Amended Afghanistan personal status law still restricts women's rights: HRW

[JURIST] Afghanistan's amended Shi'ite personal status law [Reuters backgrounder], which entered into force July 27, still violates [press release] women's rights, Human Rights Watch (HRW) [advocacy website] said Thursday. The Afghan government announced last month that the law had been revised [JURIST report] to remove a provision requiring a wife to submit to sex with her husband after intense international criticism. HRW reports, however, that many of the law's provisions still restrict women's rights:


many regressive articles remain, which strip away women's rights that are enshrined in Afghanistan's constitution. The law gives a husband the right to withdraw basic maintenance from his wife, including food, if she refuses to obey his sexual demands. It grants guardianship of children exclusively to their fathers and grandfathers. It requires women to get permission from their husbands to work. It also effectively allows a rapist to avoid prosecution by paying "blood money" to a girl who was injured when he raped her.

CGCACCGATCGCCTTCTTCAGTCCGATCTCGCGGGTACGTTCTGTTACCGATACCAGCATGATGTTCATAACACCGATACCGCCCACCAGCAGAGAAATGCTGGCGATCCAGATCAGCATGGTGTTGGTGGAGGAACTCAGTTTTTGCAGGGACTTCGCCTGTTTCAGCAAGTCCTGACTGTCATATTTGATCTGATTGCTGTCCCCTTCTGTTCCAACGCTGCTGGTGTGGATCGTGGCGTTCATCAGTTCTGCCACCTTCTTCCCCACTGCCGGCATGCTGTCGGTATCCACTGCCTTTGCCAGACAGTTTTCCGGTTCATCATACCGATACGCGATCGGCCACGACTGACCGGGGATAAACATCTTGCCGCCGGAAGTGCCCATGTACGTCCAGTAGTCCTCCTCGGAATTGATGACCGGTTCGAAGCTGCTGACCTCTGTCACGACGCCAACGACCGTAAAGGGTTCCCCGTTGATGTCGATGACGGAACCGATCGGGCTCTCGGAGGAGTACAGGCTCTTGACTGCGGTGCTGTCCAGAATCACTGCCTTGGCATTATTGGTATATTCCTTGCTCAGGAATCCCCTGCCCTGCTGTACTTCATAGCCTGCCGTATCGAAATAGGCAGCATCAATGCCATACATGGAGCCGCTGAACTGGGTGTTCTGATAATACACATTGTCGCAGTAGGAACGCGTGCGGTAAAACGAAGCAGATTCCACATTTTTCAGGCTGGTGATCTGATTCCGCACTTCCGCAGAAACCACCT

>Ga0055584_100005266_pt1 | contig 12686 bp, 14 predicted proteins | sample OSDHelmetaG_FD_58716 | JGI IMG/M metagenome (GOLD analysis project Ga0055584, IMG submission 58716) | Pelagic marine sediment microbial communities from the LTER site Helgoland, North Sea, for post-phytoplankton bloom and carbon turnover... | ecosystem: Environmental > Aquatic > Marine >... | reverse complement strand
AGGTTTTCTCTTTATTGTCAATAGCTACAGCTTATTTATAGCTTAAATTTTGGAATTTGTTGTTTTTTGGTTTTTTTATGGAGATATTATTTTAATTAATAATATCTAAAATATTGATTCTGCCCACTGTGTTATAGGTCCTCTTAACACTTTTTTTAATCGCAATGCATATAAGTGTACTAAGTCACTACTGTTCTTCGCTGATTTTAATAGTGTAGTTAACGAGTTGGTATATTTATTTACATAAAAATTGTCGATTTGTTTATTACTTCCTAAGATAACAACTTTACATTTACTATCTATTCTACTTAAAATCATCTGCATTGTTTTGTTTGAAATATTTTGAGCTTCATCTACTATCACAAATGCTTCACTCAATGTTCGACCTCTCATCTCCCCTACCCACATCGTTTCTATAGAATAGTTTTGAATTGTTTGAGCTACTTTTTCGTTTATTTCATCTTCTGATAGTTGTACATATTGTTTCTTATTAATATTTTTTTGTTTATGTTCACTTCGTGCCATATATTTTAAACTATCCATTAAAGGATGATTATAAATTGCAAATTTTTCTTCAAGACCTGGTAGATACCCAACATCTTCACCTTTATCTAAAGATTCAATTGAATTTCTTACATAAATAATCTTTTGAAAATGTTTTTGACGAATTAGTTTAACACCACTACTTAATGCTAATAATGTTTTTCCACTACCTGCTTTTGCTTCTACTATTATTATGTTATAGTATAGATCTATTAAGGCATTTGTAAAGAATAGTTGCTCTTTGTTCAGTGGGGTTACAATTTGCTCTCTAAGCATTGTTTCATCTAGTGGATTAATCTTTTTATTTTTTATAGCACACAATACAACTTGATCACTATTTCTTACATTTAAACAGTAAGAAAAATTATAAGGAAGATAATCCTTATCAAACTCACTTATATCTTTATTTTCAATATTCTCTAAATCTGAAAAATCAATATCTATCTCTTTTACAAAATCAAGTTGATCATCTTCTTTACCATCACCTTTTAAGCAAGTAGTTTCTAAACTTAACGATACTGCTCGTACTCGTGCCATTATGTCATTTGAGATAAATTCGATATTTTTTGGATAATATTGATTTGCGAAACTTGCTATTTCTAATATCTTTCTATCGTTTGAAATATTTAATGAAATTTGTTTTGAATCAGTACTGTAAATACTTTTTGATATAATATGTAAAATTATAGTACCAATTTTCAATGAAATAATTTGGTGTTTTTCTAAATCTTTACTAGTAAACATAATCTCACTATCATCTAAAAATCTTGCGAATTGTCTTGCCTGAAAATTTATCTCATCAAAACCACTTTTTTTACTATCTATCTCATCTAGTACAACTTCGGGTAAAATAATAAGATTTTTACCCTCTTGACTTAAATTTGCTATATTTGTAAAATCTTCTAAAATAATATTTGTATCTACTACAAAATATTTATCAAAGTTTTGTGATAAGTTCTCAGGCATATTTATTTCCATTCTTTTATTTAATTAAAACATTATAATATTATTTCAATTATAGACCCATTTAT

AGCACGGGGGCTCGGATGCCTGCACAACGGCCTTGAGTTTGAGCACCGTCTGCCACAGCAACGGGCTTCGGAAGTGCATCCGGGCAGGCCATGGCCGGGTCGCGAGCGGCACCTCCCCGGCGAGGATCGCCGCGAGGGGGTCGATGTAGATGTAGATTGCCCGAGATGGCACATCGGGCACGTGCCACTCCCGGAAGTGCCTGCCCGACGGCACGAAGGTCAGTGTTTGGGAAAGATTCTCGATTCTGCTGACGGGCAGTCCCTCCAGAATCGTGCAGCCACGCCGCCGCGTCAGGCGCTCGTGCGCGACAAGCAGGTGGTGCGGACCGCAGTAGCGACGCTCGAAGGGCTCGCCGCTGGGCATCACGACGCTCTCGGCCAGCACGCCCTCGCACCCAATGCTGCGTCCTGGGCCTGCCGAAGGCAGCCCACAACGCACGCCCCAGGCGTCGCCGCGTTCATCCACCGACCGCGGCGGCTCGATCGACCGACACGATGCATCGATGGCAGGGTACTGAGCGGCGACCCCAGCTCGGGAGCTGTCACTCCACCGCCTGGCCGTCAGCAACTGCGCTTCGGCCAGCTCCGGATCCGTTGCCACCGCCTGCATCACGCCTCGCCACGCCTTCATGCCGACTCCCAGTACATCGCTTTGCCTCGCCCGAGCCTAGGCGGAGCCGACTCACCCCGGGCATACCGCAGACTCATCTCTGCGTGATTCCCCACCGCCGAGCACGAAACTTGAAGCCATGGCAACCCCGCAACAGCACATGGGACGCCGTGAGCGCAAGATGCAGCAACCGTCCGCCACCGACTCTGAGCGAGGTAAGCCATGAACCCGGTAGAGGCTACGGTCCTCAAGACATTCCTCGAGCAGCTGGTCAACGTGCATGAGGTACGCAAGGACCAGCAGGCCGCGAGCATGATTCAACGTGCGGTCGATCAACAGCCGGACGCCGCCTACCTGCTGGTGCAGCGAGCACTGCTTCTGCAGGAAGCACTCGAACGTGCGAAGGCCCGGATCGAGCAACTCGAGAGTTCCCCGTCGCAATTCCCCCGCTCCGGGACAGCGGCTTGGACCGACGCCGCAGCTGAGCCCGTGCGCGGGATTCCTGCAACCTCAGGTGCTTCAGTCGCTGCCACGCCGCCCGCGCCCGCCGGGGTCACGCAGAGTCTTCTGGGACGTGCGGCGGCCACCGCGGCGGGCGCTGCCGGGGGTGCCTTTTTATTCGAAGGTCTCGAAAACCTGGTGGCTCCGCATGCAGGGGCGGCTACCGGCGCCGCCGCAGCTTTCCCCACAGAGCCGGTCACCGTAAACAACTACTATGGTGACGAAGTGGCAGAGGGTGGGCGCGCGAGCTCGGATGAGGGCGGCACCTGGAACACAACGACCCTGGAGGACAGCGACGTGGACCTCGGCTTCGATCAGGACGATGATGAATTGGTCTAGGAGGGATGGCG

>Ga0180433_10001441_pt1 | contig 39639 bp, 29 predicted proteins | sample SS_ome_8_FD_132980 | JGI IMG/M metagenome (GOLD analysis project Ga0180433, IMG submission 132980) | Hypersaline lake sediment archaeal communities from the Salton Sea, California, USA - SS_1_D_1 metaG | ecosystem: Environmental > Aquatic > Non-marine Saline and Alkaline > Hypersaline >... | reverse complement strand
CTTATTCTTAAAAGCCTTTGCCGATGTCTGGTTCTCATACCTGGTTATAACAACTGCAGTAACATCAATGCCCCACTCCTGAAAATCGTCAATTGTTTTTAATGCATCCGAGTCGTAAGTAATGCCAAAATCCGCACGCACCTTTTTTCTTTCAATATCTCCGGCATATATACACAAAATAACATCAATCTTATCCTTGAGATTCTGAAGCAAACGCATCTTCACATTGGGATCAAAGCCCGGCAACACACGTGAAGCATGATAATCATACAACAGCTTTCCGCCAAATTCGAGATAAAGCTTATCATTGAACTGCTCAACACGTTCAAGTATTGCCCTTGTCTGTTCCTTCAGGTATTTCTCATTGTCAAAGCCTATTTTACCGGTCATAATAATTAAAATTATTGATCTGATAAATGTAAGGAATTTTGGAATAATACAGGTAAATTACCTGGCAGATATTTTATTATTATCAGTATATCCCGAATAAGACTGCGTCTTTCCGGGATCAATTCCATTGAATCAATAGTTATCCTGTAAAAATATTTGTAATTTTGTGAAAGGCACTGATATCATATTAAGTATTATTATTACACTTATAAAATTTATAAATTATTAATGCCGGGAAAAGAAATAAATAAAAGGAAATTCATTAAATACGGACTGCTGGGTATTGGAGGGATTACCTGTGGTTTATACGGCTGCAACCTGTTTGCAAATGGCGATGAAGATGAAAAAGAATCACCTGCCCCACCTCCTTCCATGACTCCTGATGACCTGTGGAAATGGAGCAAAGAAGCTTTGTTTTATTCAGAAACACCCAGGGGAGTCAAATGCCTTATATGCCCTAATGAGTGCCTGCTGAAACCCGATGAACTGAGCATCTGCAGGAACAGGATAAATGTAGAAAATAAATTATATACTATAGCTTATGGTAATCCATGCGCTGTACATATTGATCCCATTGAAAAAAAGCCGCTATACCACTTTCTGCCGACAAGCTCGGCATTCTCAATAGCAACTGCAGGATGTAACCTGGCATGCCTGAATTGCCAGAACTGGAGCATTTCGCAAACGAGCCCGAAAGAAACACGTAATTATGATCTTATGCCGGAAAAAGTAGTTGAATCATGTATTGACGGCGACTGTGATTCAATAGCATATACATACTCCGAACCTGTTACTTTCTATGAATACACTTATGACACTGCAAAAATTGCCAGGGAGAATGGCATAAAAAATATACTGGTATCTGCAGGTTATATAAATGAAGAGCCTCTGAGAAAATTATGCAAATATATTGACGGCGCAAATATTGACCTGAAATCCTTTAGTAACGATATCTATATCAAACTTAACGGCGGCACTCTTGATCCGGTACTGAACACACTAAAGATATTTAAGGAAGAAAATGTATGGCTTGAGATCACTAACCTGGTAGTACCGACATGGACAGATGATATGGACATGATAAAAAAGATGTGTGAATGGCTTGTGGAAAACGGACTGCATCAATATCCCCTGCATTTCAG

HRW urged the Afghan parliament to overturn the law immediately.

The Afghan law, which only applies to the country's Shi'a population, elicited strong reactions from outside and within the country. In April, Afghan President Hamid Karzai [BBC profile] pledged to amend the original law [JURIST report] to align it with international human rights standards, reportedly claiming to have not realized its effects [Reuters report] due to the law's length and theological language. Karzai submitted the law to the Ministry of Justice [JURIST report] for review after suspending it and promising revisions. Key Shi’ite cleric Mohammad Asif Mohsseni defended the law [JURIST report], chastising Western critics for interfering with Afghan democracy. Following Mohsseni's endorsement and prior to Karzai's promise to revise the law, Afghan women protesters were attacked [JURIST report] by conservative Muslims while staging demonstrations and had to be rescued by police forces. US President Barack Obama [official profile] called the law "abhorrent," saying that respect for women and their freedom is an important principle [transcript text] that all nations should uphold. Karzai's decision to sign the law [JURIST report] was one of several actions that Karzai has been criticized for since his appointment as Afghanistan's interim president in 2002.


 

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